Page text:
South Africa: Violence subsides
JOHANNESBURG A wave of violence against immigrants that left 56 people dead and forced 30,000 from their homes has subsided, South Africa's safety and security minister said Monday.
Police reported isolated incidents of looting and shacks being set ablaze over the weekend, but Safety and Security Minister Charles Ngakula said that anti-immigrant attacks have slowed.
"The situation is under control," Ngakula told reporters.
Foreigners continued to journey home to neighboring countries on Monday, while thousands remained in makeshift camps after fleeing stick- and knife-wielding mobs of South Africans who accuse immigrants of taking jobs and blame them for crime.
Canada: Foreign minister quits
TORONTO Canada's embattled foreign minister resigned after leaving classified documents at a private residence, Prime Minister Stephen Harper announced Monday, calling it "a serious error."
Harper said that he accepted the resignation of Maxime Bernier, who came under fire in recent weeks amid reports that a former girlfriend had previous relationships with Hells Angels motorcycle gang members.
"Mr. Bernier has learned and informed me that he left classified documents in a non-secure location. This is a serious error," Harper said.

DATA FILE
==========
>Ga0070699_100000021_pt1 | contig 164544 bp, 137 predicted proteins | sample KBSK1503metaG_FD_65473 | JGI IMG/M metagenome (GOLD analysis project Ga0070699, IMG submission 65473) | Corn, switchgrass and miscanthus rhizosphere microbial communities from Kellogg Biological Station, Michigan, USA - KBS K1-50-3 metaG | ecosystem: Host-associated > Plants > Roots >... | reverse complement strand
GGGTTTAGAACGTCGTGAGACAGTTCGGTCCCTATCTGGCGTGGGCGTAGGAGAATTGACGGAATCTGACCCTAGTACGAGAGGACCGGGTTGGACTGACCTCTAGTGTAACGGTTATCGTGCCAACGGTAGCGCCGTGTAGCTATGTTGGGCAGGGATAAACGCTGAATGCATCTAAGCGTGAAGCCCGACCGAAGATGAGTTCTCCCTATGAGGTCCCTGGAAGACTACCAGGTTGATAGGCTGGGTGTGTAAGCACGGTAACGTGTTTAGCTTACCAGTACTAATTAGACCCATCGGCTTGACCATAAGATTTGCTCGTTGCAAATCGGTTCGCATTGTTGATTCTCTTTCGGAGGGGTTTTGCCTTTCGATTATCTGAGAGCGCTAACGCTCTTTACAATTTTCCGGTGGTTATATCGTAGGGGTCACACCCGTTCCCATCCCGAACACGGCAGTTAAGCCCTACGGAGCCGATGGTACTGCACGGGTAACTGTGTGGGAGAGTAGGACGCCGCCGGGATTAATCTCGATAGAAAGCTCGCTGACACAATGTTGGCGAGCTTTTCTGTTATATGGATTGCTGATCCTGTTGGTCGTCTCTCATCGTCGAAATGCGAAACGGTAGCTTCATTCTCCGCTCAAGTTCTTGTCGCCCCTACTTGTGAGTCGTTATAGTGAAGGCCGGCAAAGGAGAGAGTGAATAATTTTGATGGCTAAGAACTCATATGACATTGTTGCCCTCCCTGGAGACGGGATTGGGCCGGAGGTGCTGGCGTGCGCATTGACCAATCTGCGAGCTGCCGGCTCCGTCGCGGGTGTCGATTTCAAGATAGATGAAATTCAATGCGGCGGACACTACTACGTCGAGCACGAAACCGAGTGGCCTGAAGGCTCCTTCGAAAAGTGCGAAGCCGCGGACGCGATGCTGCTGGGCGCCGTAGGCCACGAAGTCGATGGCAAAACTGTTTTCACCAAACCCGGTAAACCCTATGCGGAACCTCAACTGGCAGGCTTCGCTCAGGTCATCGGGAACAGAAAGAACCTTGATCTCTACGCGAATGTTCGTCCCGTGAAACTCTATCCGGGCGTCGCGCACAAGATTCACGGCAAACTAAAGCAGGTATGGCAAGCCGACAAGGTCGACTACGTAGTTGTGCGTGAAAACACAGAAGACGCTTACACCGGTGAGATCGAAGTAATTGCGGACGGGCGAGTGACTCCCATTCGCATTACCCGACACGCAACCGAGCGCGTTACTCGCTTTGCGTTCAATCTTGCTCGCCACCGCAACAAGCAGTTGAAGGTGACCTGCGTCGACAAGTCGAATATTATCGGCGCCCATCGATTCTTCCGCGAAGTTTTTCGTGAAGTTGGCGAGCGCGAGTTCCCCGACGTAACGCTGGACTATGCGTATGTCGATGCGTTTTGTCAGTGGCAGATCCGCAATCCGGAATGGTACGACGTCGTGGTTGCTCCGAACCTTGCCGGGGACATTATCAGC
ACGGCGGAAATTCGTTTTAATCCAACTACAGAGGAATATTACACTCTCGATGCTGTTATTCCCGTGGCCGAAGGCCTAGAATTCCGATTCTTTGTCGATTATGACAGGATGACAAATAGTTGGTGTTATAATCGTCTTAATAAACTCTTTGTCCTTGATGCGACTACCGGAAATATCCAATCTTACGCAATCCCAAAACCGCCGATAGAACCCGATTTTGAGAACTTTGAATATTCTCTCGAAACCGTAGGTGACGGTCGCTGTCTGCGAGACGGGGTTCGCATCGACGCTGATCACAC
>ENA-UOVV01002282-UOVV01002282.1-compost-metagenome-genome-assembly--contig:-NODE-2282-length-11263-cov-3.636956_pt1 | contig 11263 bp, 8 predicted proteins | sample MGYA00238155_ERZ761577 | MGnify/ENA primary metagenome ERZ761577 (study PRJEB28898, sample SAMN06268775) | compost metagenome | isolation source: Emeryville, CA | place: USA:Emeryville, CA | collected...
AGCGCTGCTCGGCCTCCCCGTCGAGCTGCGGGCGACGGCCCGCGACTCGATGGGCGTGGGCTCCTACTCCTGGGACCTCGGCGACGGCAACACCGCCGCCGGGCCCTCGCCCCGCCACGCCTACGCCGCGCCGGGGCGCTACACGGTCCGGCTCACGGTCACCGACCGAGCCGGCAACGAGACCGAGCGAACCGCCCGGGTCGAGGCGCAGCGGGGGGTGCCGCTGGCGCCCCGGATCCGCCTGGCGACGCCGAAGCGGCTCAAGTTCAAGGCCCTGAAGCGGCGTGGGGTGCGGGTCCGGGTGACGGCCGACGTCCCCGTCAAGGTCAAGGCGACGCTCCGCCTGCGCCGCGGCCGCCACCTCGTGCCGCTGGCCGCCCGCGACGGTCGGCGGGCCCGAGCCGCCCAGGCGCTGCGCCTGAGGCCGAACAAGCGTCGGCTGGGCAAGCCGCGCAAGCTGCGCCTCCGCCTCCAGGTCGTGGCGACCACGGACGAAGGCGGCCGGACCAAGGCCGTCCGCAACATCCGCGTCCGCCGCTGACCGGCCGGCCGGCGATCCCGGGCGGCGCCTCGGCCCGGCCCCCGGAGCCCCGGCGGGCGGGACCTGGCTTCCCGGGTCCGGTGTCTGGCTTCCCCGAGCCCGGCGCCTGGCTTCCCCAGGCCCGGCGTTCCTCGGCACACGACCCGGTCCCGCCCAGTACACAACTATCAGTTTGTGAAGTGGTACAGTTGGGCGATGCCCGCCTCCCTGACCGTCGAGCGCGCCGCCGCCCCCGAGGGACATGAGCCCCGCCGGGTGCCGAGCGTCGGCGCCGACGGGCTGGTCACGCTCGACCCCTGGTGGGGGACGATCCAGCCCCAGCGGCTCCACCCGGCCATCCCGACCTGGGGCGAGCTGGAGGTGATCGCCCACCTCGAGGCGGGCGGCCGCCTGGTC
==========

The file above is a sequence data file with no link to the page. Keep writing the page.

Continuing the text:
Harper said that Bernier's controversial relationship with the woman was not a factor in the resignation.
But it was announced as Bernier's former girlfriend, Julie Couillard, was preparing to go on a French-language television station to say that Bernier had been careless with classified documents.
Italy: Mob raids net 49
ROME Police say they have arrested 49 suspected mobsters in raids on the Naples-based Camorra mob.
Police Col. Carmelo Burgio has told Sky TG24 TV that another 11 suspects are being sought on warrants in the countryside of Caserta, a town near Naples.
Investigators say many of the suspects have been using violence against Camorra turncoats as clans fight for power.
Japan: U.S. warship protests
TOKYO Japanese seeking to block a nuclear-powered U.S. warship from being permanently based in Japan took their lawsuit to a higher court Monday.
The latest move by the 248 plaintiffs follows the May 12 rejection by a district court of their lawsuit demanding a halt to harbor work to accommodate the aircraft carrier USS George Washington, which is scheduled to be based at Yokosuka, south of Tokyo, starting in August.
The carrier, which is relieving the retiring diesel-powered USS Kitty Hawk, will be the first U.S. Navy nuclear-powered vessel to be permanently based in Japan.
Myanmar: Cyclone desperation
YANGON U.N. officials expressed hope Monday they will soon be able to get help to more than 1 million cyclone survivors still waiting for food and shelter, if Myanmar's ruling junta keeps its promise to let foreign aid workers into the country.
More than three weeks after the storm, people huddled along roadsides, desperate for any sort of handout. The U.N. estimated less than half the 2.4 million people victimized by the May 2-3 storm had received emergency assistance.
In Pyapon, a coastal township southwest of Yangon, hundreds of makeshift huts had been thrown up along a road. Women and children squatted outside, the children begging for food, their arms outstretched as vehicles passed.